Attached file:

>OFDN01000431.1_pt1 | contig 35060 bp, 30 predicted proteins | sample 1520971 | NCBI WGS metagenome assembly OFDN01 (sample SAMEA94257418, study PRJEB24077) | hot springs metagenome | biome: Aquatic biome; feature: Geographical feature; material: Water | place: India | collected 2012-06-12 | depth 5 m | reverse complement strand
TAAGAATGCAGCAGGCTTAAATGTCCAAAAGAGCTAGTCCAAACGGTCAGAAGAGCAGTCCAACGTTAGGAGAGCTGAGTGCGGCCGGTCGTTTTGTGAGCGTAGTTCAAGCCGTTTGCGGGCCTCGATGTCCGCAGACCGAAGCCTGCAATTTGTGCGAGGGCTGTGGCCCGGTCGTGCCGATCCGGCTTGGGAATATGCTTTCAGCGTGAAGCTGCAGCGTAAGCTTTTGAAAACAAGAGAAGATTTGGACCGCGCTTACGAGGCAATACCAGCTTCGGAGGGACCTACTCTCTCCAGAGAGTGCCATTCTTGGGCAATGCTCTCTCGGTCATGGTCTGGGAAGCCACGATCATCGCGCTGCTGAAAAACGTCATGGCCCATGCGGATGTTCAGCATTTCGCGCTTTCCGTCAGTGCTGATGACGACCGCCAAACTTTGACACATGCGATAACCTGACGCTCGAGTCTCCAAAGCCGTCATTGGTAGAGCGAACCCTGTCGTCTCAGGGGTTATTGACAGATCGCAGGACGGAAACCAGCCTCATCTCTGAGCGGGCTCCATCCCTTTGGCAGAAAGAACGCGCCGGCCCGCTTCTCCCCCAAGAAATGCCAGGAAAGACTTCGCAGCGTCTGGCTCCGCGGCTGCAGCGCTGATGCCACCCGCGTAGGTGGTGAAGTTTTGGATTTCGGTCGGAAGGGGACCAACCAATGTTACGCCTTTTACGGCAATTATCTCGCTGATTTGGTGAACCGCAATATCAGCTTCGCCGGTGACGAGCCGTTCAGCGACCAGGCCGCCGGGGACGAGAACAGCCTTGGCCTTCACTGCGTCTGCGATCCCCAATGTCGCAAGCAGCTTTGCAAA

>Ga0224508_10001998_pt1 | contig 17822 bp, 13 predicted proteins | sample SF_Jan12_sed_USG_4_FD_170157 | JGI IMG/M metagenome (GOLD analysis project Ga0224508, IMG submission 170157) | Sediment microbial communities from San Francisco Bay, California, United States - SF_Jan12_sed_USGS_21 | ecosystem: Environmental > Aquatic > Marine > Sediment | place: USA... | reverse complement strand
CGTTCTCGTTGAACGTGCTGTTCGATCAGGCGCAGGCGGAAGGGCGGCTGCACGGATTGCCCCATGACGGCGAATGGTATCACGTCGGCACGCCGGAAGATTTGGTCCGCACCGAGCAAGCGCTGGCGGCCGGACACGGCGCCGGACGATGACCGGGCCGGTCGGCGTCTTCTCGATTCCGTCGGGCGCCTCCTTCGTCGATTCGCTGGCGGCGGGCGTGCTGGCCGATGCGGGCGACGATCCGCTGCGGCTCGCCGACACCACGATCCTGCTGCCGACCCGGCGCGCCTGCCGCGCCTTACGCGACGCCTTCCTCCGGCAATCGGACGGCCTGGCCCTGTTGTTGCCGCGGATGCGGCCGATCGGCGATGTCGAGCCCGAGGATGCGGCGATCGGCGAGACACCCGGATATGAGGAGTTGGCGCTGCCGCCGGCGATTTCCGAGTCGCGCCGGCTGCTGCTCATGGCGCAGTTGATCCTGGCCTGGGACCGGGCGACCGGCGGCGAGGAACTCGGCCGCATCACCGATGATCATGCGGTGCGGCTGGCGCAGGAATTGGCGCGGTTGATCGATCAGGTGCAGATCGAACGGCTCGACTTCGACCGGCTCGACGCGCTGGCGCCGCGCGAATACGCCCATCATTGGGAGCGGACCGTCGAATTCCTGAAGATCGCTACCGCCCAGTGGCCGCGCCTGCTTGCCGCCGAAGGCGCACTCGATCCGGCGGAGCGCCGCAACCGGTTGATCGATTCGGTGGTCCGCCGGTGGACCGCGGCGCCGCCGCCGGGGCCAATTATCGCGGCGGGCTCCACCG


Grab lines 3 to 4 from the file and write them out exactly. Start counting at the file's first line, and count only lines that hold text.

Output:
>Ga0224508_10001998_pt1 | contig 17822 bp, 13 predicted proteins | sample SF_Jan12_sed_USG_4_FD_170157 | JGI IMG/M metagenome (GOLD analysis project Ga0224508, IMG submission 170157) | Sediment microbial communities from San Francisco Bay, California, United States - SF_Jan12_sed_USGS_21 | ecosystem: Environmental > Aquatic > Marine > Sediment | place: USA... | reverse complement strand
CGTTCTCGTTGAACGTGCTGTTCGATCAGGCGCAGGCGGAAGGGCGGCTGCACGGATTGCCCCATGACGGCGAATGGTATCACGTCGGCACGCCGGAAGATTTGGTCCGCACCGAGCAAGCGCTGGCGGCCGGACACGGCGCCGGACGATGACCGGGCCGGTCGGCGTCTTCTCGATTCCGTCGGGCGCCTCCTTCGTCGATTCGCTGGCGGCGGGCGTGCTGGCCGATGCGGGCGACGATCCGCTGCGGCTCGCCGACACCACGATCCTGCTGCCGACCCGGCGCGCCTGCCGCGCCTTACGCGACGCCTTCCTCCGGCAATCGGACGGCCTGGCCCTGTTGTTGCCGCGGATGCGGCCGATCGGCGATGTCGAGCCCGAGGATGCGGCGATCGGCGAGACACCCGGATATGAGGAGTTGGCGCTGCCGCCGGCGATTTCCGAGTCGCGCCGGCTGCTGCTCATGGCGCAGTTGATCCTGGCCTGGGACCGGGCGACCGGCGGCGAGGAACTCGGCCGCATCACCGATGATCATGCGGTGCGGCTGGCGCAGGAATTGGCGCGGTTGATCGATCAGGTGCAGATCGAACGGCTCGACTTCGACCGGCTCGACGCGCTGGCGCCGCGCGAATACGCCCATCATTGGGAGCGGACCGTCGAATTCCTGAAGATCGCTACCGCCCAGTGGCCGCGCCTGCTTGCCGCCGAAGGCGCACTCGATCCGGCGGAGCGCCGCAACCGGTTGATCGATTCGGTGGTCCGCCGGTGGACCGCGGCGCCGCCGCCGGGGCCAATTATCGCGGCGGGCTCCACCG